Wealthy pharmaceuticals industry is a booming market for wastewater treatment

The high standards required and wealth of the pharmaceuticals industry means that the water and wastewater treatment equipment industry, currently worth around US$186 million (£130 million) in Europe, is expected to grow to over US$248 million (£174 million) by 2007 – but suppliers need to be aware of the competition.

High water quality, fuelled by increasingly stringent regulations, is of paramount importance to the pharmaceuticals industry for processes such as sterilisation of containers or medical devices, and as a direct ingredient for medicine, says a new survey of the industry by international marketing consultants Frost and Sullivan.

“Strict microbial control of incoming water is also cost-beneficial as it avoids bio-fouling and scaling problems in production equipment,” said Frost and Sullivan researcher Saana Karki. “Such industry-specific circumstances provide impetus for growth in demand for increasingly sophisticated on-site treatment facilities.”

However, the market is approaching maturity, which will result in saturation in demand, says Karki. “Furthermore, current concerns of weakening competitiveness, fears of economic downturn and phenomena of price restrictions and rationalisation efforts, lend substance to emerging challenges,” Karki added.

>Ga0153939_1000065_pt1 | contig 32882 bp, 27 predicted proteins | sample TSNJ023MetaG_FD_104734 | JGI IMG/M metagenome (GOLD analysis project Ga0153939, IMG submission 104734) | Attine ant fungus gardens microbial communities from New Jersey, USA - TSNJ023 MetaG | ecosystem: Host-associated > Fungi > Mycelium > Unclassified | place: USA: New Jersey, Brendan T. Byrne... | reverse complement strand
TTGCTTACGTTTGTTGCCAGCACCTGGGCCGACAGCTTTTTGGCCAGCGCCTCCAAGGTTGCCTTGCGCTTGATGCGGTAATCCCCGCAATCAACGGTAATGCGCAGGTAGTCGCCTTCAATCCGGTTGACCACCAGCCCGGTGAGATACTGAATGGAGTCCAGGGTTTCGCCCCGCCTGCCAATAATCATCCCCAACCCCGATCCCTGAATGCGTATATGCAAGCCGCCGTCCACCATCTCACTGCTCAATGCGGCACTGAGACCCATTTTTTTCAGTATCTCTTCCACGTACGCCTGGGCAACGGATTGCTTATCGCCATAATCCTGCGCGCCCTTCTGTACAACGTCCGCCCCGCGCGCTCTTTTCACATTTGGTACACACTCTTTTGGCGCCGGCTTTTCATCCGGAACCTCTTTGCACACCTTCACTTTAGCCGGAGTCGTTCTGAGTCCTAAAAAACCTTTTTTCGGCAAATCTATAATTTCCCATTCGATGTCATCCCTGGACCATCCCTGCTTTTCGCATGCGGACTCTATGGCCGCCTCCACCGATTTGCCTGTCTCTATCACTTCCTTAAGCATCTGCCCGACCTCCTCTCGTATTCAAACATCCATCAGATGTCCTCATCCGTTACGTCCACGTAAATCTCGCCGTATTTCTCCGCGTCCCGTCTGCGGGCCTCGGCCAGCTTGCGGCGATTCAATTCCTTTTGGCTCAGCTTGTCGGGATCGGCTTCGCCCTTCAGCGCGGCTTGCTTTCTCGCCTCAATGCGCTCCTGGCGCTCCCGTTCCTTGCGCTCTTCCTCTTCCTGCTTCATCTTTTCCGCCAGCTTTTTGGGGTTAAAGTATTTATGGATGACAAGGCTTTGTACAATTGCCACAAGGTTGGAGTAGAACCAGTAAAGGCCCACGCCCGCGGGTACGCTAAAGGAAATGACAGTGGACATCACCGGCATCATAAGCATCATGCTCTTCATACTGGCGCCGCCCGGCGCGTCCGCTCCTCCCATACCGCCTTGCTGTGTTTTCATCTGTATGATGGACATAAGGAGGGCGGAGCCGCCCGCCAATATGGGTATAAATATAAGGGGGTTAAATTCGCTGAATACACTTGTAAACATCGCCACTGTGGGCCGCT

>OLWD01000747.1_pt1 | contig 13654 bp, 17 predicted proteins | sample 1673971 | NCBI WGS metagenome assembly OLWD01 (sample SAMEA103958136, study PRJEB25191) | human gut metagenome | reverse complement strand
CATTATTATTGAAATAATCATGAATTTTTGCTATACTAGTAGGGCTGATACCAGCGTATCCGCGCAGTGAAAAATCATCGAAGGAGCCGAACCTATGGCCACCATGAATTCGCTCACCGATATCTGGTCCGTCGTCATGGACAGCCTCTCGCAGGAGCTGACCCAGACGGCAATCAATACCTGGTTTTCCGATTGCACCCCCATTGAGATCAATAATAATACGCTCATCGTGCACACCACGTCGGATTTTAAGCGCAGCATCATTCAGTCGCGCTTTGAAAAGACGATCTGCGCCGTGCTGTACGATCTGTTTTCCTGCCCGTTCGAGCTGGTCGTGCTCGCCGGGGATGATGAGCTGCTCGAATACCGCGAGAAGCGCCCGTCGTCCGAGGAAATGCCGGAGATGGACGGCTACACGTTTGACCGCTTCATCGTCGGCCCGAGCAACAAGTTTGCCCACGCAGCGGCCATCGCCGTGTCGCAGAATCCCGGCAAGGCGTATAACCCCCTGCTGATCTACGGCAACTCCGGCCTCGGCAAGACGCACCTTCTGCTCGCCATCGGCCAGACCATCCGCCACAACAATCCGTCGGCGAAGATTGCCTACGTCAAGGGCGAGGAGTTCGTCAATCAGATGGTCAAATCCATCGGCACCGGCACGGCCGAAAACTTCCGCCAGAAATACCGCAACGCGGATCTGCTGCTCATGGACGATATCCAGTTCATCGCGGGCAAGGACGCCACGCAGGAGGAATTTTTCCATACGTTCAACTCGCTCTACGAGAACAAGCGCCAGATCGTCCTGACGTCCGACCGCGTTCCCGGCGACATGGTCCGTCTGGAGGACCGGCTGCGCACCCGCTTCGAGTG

Market saturation will mean that in the future the market will be predominantly driven by replacements and upgrades, with a growing focus on cost efficiencies which is already beginning to emerge, says Frost and Sullivan.

Other factors which need to be taken into consideration by water and wastewater equipment suppliers include after-sales support, such as overall customer service and delivery, which are criticised by customers as generally inferior, a situation which is exacerbated by the monopolies enjoyed by a number of suppliers. Competitiveness in the industry is ultimately determined by companies’ ability to meet product specifications and service requirements, says Frost and Sullivan.

“As competition grows fiercer and the importance of upgrades and facilities rises, the benefits of evaluating potential new suppliers are becoming more prominent,” said Karki. “Particularly, while many on-site treatment plants consist of various components and pieces of equipment, customers active in the advancing replacement markets are more likely to take on new suppliers in addition to, or even in place of, current ones.”

The survey found that Millipore, US Filter, Pall, USF Elga and Culligan achieve the highest level of brand awareness and performance ratings, and were particularly praised for their technological understanding, guarantees and serviceability.

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